【 Fox News 】   Post Date: 3/7/2012
Beijing Dismisses Tibetan Self-Immolators as Criminals, Blames Dalai Lama
Author: AP Report
On Wednesday China referred to the protesting Tibetans as "outcasts, criminals and mentally ill people" who are being controlled by the Dalai Lama.  The protests are a source of embarrassment for Chinese officials, but the exiled Tibetan spiritual leader has repeatedly discouraged the practice. 
BEIJING –  Chinese officials sought Wednesday to discredit Tibetans who have set themselves on fire to protest China's rule over their region, calling them outcasts, criminals and mentally ill people manipulated by the exiled Dalai Lama.
The Tibetan Buddhist spiritual leader has said he does not encourage the self-immolations.
However, Chinese officials have sought to portray the past year's wave of about two dozen immolations -- including three since Saturday -- as the result of outside orchestration rather than what activists say is local unrest over the government's suppression of Tibetan religion and culture.
Many of the protesters have been linked to a Buddhist monastery in the mountainous Aba prefecture of Sichuan province.
"Some of the suicides are committed by clerics returning to lay life, and they all have criminal records or suspicious activities. They have a very bad reputation in society," said Wu Zegang, an ethnic Tibetan who is the government's top administrator in Aba.
Wu told reporters in Beijing that the self-immolations were "orchestrated and supported" by the Dalai Lama and Tibetan independence forces. He said that before setting themselves on fire, the immolators shouted "independence for Tibet and other slogans that aim to divide the nation."
The most recent immolations in Aba occurred just days ago. A 32-year-old mother of four set herself ablaze and died in Aba on Saturday and an 18-year-old identified only as Dorje died after self-immolating on Monday, according to earlier reports from the International Committee for Tibet and U.S. broadcaster Radio Free Asia.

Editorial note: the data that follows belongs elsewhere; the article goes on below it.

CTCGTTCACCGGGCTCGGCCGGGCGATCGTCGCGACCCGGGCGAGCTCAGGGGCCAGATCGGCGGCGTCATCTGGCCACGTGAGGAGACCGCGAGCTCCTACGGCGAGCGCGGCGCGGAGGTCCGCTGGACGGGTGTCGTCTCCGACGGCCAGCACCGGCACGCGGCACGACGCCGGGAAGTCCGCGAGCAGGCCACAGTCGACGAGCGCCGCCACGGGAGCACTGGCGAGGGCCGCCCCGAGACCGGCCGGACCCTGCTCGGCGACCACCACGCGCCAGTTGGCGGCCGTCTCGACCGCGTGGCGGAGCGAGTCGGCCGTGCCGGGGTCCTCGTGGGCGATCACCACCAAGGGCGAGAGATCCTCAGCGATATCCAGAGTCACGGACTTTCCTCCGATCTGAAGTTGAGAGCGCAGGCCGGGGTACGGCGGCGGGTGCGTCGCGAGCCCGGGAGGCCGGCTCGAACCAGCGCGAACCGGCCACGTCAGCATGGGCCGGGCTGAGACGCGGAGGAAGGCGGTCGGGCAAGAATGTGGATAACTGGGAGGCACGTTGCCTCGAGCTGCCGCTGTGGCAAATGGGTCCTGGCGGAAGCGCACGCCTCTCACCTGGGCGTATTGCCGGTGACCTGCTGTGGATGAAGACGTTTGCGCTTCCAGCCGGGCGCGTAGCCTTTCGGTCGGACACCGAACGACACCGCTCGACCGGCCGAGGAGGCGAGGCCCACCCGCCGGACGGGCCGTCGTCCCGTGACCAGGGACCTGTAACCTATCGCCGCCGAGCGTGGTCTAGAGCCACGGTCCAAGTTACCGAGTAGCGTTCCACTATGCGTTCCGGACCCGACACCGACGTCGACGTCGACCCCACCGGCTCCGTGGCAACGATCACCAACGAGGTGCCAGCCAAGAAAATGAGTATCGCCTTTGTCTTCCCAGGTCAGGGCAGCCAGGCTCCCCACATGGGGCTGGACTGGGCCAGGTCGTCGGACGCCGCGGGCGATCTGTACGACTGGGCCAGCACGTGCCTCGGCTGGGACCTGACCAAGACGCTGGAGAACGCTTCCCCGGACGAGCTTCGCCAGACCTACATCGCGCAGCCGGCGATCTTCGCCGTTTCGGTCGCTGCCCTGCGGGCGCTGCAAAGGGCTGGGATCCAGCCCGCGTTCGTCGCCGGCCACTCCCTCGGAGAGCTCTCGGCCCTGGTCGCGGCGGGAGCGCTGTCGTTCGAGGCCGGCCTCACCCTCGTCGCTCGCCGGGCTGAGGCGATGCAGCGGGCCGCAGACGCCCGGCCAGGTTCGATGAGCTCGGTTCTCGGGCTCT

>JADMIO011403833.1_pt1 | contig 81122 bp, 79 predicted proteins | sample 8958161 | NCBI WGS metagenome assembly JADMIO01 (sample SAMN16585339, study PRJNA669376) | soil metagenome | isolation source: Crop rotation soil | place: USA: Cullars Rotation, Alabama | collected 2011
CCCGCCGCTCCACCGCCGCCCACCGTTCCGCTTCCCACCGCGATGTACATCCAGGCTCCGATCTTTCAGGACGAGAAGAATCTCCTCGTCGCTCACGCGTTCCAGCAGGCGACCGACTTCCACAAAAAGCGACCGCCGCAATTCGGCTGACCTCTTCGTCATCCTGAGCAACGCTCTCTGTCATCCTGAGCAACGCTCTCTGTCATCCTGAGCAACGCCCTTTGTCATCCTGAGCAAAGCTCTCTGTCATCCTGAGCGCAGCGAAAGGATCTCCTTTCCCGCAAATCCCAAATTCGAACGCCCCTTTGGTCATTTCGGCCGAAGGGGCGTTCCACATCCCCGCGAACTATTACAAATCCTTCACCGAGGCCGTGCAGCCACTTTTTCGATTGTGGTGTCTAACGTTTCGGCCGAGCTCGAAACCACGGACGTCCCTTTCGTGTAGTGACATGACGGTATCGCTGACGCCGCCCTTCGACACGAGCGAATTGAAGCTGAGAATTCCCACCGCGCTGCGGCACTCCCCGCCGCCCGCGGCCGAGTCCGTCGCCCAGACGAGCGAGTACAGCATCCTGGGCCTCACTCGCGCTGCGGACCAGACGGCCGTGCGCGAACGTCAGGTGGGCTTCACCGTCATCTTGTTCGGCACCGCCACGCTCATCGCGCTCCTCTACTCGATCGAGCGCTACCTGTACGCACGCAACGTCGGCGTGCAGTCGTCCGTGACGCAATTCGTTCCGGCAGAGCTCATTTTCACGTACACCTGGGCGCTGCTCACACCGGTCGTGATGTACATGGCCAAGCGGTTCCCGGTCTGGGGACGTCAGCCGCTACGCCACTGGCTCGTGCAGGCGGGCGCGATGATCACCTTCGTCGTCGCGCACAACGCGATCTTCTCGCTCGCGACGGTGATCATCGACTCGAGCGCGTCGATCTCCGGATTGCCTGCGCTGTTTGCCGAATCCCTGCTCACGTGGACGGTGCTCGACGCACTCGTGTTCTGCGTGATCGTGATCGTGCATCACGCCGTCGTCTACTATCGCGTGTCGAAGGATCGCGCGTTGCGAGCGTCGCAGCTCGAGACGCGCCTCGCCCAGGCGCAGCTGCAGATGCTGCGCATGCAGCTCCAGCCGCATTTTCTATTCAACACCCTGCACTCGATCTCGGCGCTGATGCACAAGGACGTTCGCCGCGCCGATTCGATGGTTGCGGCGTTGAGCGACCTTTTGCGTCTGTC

The official Xinhua News Agency confirmed the immolation of another woman Saturday in neighboring Gansu province, but said that the 20-year-old student may have been pushed to suicide because of pressure at school and because of a head injury.
Xinhua quoted local officials in Gansu province as saying that Tsering Kyi had been hospitalized after hitting her head on a radiator and suffered fainting spells prior to setting herself on fire.
Xinhua said her school grades started to slip, "which put a lot of pressure on her and made her lose her courage for life and study."
China has confirmed some but not all of the approximately 25 immolations reported by overseas media and Tibetan rights advocates since last year, and there are competing tallies of immolations and deaths from different groups.
Li Changping, a member of the Communist Party committee that governs Sichuan, who recently visited Aba and Sichuan's Ganzi prefecture, where several immolations have also been reported, said that "about 20 or so" people have set themselves on fire in Sichuan in the past two years.
Such acts show no signs of abating, even as China ratchets up security and seals off Tibetan areas to outsiders, making it impossible to know what is actually happening inside.
China blames supporters of the exiled Tibetan Buddhist leader the Dalai Lama for encouraging the self-immolations and anti-government protests that have led to the deaths of an unknown number of Tibetans at the hands of police.
The Dalai Lama has praised the courage of those who engage in self-immolation and has attributed the protests to what he calls China's "cultural genocide" in Tibet. But he also says he does not encourage the protests, noting that they could invite an even harsher crackdown.
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